The Hardest Thing About Learning How To Code
If memory serves, I've been learning how to code, the correct way, since the beginning of February - this year. That means that I've been at it for almost four full months. And when I say, "at it," I mean at it
. Starting about two months ago, I began slowing down the pace of my video watching and began writing posts, on this website, that cover just about everything I'm learning. Sure, there's some guilt involved with not drowning myself in as much knowledge as I did at the start of this endeavor, but my retention rate has skyrocketed. When I used to take quizzes at the end of each lesson, I would score, on average, about 80% correct. Now, I score 100%. If I get something wrong, it's because I didn't read the question thoroughly. Either that, or the instructor didn't ask it correctly. I've grown accustomed to taking things quite literally and when a challenge is off by even a smidge, I get confused.
Now that I've got four months under my belt, I'd like to discuss a few things. Primarily, what the most difficult area about learning how to code is. Because there is
one and believe it or not, it has nothing to do with actual code. That's fairly simple.
Back when I was in college - oh boy
- in 1998, one of my IT professors warned my class of information overload. He said things like, "You're going to get too many emails in your email box." and "There will be various sources of the same information at every turn." Guess what - he was right. There is a ton of information and it's getting pretty tough to wade through it all.
Okay, let me tell you what I'm talking about and after I do that, I'll give you some examples to hammer my point home.
The hardest thing about learning how to code is sifting through all the stuff you really don't need to know right now and focusing, primarily on the basics.
I'll use an analogy to explain: I've been practicing Brazilian Jiu-Jitsu for about seven years. I'm a high purple belt and, trust me when I say this, I've seen all types of folks walk through the doors of the various schools I've trained. Of course, most of these people walked through as white belts, but a few blue and purples were thrown in the mix. Of those white belts, I would say a good 80% have tried to kill me during the open mat portion of class (generally at the end of techniques and drills). Why did they try to kill me? Well, I would blame the internet for that. It appears that many of these fine folks had been on Youtube and had somewhat trained themselves in our art. While rolling (sparring), they would jump on me, try to lay on me, attempt to roll over me and eventually try to submit me. I've been able to see this coming from a mile away for a while now, and since I'm a nice and gentle guy who tries my hardest to keep an inviting atmosphere, I go easy on the killer and simply try to hold them off. There have been those times though, where someone would get a little too rough and I'd have to put them in their place. Not bad or anything, but in their place they'd be.
What's the moral of this story? Well, when someone doesn't know squat about something, why in the heck are they going for the gold? Do they really think they are going to "tap out" a guy who's been doing something for over seven years? Train a bit, and then tap my skinny ass out.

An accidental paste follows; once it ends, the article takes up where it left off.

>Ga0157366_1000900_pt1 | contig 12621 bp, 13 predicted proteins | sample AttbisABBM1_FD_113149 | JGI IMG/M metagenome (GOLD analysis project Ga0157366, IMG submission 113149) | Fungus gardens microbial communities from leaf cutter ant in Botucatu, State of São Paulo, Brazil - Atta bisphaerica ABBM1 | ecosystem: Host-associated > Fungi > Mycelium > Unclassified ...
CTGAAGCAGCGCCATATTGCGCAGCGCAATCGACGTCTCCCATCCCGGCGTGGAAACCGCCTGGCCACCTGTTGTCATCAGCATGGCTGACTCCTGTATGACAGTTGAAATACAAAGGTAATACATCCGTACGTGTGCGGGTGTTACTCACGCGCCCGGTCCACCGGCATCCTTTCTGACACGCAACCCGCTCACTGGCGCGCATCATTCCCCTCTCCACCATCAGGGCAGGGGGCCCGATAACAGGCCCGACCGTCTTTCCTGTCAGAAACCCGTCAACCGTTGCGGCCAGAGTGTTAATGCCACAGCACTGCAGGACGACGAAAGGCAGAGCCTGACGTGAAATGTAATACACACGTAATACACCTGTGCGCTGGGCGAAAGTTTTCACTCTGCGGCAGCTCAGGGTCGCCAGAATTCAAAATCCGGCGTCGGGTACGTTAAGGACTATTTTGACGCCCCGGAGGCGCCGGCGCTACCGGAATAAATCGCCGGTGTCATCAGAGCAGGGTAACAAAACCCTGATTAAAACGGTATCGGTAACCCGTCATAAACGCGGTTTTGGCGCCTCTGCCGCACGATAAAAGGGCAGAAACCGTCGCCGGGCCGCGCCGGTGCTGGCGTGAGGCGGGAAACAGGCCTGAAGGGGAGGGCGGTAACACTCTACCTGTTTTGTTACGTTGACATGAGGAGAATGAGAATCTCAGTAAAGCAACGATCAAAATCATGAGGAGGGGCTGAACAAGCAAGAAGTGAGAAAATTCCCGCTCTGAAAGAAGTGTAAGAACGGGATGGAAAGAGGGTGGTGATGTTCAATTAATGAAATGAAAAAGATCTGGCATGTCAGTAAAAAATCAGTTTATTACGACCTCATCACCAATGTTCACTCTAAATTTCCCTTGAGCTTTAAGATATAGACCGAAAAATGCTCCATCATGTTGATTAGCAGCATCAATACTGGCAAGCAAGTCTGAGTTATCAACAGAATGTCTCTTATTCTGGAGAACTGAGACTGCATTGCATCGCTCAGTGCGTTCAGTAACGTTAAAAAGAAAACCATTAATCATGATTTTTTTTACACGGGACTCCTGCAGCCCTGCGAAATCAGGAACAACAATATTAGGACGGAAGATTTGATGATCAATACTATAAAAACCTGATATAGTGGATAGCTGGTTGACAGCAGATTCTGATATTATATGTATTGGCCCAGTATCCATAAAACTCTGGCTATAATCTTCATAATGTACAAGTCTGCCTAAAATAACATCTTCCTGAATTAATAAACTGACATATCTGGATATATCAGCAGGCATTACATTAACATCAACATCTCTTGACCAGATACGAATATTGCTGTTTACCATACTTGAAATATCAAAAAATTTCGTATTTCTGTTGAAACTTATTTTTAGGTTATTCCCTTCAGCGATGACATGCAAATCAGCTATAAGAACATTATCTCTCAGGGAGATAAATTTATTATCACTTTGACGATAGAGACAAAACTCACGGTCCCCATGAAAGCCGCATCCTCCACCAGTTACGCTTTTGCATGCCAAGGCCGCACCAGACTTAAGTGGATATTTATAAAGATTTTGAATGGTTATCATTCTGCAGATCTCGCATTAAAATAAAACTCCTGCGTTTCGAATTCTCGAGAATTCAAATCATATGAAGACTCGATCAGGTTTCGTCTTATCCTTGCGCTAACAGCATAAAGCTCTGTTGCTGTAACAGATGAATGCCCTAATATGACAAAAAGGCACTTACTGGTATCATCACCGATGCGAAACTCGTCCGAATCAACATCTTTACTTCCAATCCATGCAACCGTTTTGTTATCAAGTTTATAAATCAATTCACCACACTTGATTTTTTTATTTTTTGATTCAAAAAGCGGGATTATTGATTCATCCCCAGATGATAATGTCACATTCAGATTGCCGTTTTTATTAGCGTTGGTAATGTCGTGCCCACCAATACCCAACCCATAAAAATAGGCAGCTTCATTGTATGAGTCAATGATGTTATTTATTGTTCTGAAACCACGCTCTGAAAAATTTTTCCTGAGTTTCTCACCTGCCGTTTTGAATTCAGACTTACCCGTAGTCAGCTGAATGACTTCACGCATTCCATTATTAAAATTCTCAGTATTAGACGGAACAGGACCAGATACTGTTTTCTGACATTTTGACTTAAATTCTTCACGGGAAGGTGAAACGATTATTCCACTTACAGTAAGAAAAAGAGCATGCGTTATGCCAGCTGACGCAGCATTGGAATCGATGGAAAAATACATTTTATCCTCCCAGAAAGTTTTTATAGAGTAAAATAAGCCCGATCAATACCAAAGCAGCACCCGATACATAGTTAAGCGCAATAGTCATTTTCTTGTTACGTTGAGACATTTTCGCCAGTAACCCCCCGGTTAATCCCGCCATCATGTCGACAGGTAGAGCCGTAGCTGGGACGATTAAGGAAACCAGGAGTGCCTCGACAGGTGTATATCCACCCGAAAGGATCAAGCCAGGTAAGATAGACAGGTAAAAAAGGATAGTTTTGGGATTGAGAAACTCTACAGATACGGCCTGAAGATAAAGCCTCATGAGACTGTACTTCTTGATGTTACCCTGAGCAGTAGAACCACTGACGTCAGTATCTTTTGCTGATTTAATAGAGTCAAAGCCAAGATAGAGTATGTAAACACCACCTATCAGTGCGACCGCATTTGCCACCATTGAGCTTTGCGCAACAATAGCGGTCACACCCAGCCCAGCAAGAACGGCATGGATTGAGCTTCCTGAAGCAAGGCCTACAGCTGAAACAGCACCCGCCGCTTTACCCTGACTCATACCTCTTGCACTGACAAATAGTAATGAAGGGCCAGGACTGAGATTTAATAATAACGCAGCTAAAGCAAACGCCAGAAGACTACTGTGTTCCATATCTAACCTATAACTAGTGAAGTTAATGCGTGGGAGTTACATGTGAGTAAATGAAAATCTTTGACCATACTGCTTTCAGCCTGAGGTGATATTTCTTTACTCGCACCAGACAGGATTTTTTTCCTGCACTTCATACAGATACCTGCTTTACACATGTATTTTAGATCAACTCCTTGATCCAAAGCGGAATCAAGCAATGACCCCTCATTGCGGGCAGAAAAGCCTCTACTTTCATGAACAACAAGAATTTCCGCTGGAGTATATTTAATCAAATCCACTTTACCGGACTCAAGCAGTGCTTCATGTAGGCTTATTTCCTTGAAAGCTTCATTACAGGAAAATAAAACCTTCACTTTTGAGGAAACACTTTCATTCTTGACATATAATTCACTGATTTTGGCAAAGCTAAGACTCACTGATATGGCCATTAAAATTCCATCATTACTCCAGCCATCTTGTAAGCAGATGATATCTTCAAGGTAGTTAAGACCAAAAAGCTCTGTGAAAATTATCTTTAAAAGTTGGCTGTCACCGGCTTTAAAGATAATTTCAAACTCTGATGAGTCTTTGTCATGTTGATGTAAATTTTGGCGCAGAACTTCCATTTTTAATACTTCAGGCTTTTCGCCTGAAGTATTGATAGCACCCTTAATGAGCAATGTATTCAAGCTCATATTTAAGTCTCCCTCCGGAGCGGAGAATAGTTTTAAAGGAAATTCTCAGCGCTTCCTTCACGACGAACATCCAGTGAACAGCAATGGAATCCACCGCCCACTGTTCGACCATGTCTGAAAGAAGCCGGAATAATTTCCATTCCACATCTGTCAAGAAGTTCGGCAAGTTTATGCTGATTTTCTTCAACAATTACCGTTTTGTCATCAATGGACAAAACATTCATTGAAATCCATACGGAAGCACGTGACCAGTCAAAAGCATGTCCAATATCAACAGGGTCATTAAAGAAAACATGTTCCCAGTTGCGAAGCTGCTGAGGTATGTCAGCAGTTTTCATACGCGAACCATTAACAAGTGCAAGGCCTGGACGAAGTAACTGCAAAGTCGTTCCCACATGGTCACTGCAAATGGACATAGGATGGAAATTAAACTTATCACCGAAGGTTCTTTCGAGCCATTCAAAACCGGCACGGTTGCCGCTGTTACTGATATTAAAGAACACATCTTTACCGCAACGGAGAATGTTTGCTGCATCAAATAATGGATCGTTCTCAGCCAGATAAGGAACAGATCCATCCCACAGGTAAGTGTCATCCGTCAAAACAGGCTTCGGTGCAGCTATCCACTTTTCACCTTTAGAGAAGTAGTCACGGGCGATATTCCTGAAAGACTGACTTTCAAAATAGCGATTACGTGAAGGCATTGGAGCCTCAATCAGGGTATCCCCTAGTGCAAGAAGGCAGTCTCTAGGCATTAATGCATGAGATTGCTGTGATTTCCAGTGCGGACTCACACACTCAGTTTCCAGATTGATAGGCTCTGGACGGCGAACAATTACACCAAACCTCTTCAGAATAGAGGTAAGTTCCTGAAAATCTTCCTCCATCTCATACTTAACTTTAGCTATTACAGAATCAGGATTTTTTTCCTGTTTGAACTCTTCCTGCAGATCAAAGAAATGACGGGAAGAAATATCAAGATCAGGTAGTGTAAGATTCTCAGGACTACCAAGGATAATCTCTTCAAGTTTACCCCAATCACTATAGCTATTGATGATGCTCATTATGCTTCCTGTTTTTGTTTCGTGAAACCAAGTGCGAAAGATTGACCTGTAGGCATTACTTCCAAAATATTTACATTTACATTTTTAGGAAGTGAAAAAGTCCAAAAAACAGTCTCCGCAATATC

When the journey of learning how to code begins, many of us wander over to Twitter with the intentions of making some friends and getting involved with what I like to call, "the industry." It seems like a logical thing to do, right? I mean, if one wants to learn how to do something, why not hang out with people who already know how to do that thing?
I did just that. A few weeks ago, I joined Twitter and set up a page. I began seeing things I was interested in, namely people and companies, and clicked their respective "follow" buttons. It didn't take long for my stream to populate with all sorts of interesting tweets, such as:
"Hackers attack the IRS 145M times a year! Yes, there will be a cyber security unit in our new high school course."
"Start building on Google Cloud Platform with $300 in credit."
"Synthesising Drum Sounds with the Web Audio API."
"Brands, content managers, and developers need to put more thought into when to use modals."
"WP REST API v2.0 Beta 2 is out with more than forty changes since Beta 1."
These are the five most recent tweets on my Twitter page. Remember, I've been at this for four months. Do you think I know what any of the above is referring to? No, I don't. And if I did, that means that I've seriously lost focus and have strayed to the dark side of coding - meaning, I've veered away from the basics and went after the cool stuff way too soon.
If I remember correctly, one of my primary motivations for digging back into code was to learn a bit more about CSS. I wanted to get up to snuff on all this "responsive web design." I had a few sites that needed help and I knew CSS was what would help them. I learned a few things, fixed my sites and continued on. Then, one day, as I was about half way through Treehouse's Sass course, I asked myself what in the world I was doing. Did I completely and utterly know everything there was to know about CSS? No.
Could I write it so fluently that I was at the point of needing assistive software to help cut my production time? Did I even have a production time? No, no, no...
If not, what the hell was I doing taking a course on Sass? Needless to say, I'm now back to learning CSS.